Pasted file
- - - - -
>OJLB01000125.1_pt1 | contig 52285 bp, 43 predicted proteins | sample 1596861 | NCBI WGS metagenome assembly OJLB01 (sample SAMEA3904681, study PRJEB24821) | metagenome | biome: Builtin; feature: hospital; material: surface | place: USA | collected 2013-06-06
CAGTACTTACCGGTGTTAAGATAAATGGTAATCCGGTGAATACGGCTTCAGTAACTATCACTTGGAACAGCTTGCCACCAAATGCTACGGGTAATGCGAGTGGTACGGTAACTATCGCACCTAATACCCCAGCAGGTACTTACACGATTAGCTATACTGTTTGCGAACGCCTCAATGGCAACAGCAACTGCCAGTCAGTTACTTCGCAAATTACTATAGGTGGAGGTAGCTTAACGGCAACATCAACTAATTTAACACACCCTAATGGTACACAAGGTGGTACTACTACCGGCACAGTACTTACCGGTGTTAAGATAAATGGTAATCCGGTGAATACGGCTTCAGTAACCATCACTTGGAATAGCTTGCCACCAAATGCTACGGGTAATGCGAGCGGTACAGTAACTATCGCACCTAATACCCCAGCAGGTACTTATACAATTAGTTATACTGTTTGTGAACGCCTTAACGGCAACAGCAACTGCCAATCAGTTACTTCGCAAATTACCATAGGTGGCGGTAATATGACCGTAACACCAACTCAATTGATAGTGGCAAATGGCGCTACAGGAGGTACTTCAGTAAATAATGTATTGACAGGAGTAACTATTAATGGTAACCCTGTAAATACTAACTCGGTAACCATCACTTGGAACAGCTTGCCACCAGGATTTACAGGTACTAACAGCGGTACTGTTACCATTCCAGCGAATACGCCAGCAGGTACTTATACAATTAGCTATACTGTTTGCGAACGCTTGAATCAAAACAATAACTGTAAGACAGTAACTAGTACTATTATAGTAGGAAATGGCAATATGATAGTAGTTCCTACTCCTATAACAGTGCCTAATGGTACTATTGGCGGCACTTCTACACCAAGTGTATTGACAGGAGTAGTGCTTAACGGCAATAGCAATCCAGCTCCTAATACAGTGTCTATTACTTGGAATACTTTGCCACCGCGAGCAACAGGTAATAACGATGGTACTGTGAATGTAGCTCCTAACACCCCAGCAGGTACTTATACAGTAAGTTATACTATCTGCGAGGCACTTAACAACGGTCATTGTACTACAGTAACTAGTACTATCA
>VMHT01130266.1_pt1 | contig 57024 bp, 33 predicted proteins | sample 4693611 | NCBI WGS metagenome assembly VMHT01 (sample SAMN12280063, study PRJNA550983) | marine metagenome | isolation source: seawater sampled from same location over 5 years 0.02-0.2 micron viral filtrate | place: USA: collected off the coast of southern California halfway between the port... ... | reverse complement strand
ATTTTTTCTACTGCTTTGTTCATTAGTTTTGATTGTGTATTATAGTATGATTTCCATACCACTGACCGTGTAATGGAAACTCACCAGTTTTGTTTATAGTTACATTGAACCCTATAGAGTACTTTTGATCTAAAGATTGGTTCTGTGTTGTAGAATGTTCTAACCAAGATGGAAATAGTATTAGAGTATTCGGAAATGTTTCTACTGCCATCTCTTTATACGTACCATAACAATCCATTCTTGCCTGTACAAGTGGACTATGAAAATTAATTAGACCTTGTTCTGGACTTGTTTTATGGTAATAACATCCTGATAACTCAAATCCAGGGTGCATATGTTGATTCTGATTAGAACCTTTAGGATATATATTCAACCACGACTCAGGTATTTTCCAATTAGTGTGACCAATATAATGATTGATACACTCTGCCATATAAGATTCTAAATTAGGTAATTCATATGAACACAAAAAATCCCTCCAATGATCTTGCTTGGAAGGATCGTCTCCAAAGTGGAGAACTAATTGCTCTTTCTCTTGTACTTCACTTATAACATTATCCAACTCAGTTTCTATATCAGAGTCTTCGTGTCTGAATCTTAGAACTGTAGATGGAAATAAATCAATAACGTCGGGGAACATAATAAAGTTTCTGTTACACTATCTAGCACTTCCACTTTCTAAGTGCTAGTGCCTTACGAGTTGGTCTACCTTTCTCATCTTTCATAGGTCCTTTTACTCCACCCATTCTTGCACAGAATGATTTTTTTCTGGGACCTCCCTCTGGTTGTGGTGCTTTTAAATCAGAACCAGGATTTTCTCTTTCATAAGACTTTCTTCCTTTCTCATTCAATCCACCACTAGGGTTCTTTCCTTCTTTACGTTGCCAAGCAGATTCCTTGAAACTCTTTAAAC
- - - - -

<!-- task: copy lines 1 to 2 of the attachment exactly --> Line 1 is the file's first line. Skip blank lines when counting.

>OJLB01000125.1_pt1 | contig 52285 bp, 43 predicted proteins | sample 1596861 | NCBI WGS metagenome assembly OJLB01 (sample SAMEA3904681, study PRJEB24821) | metagenome | biome: Builtin; feature: hospital; material: surface | place: USA | collected 2013-06-06
CAGTACTTACCGGTGTTAAGATAAATGGTAATCCGGTGAATACGGCTTCAGTAACTATCACTTGGAACAGCTTGCCACCAAATGCTACGGGTAATGCGAGTGGTACGGTAACTATCGCACCTAATACCCCAGCAGGTACTTACACGATTAGCTATACTGTTTGCGAACGCCTCAATGGCAACAGCAACTGCCAGTCAGTTACTTCGCAAATTACTATAGGTGGAGGTAGCTTAACGGCAACATCAACTAATTTAACACACCCTAATGGTACACAAGGTGGTACTACTACCGGCACAGTACTTACCGGTGTTAAGATAAATGGTAATCCGGTGAATACGGCTTCAGTAACCATCACTTGGAATAGCTTGCCACCAAATGCTACGGGTAATGCGAGCGGTACAGTAACTATCGCACCTAATACCCCAGCAGGTACTTATACAATTAGTTATACTGTTTGTGAACGCCTTAACGGCAACAGCAACTGCCAATCAGTTACTTCGCAAATTACCATAGGTGGCGGTAATATGACCGTAACACCAACTCAATTGATAGTGGCAAATGGCGCTACAGGAGGTACTTCAGTAAATAATGTATTGACAGGAGTAACTATTAATGGTAACCCTGTAAATACTAACTCGGTAACCATCACTTGGAACAGCTTGCCACCAGGATTTACAGGTACTAACAGCGGTACTGTTACCATTCCAGCGAATACGCCAGCAGGTACTTATACAATTAGCTATACTGTTTGCGAACGCTTGAATCAAAACAATAACTGTAAGACAGTAACTAGTACTATTATAGTAGGAAATGGCAATATGATAGTAGTTCCTACTCCTATAACAGTGCCTAATGGTACTATTGGCGGCACTTCTACACCAAGTGTATTGACAGGAGTAGTGCTTAACGGCAATAGCAATCCAGCTCCTAATACAGTGTCTATTACTTGGAATACTTTGCCACCGCGAGCAACAGGTAATAACGATGGTACTGTGAATGTAGCTCCTAACACCCCAGCAGGTACTTATACAGTAAGTTATACTATCTGCGAGGCACTTAACAACGGTCATTGTACTACAGTAACTAGTACTATCA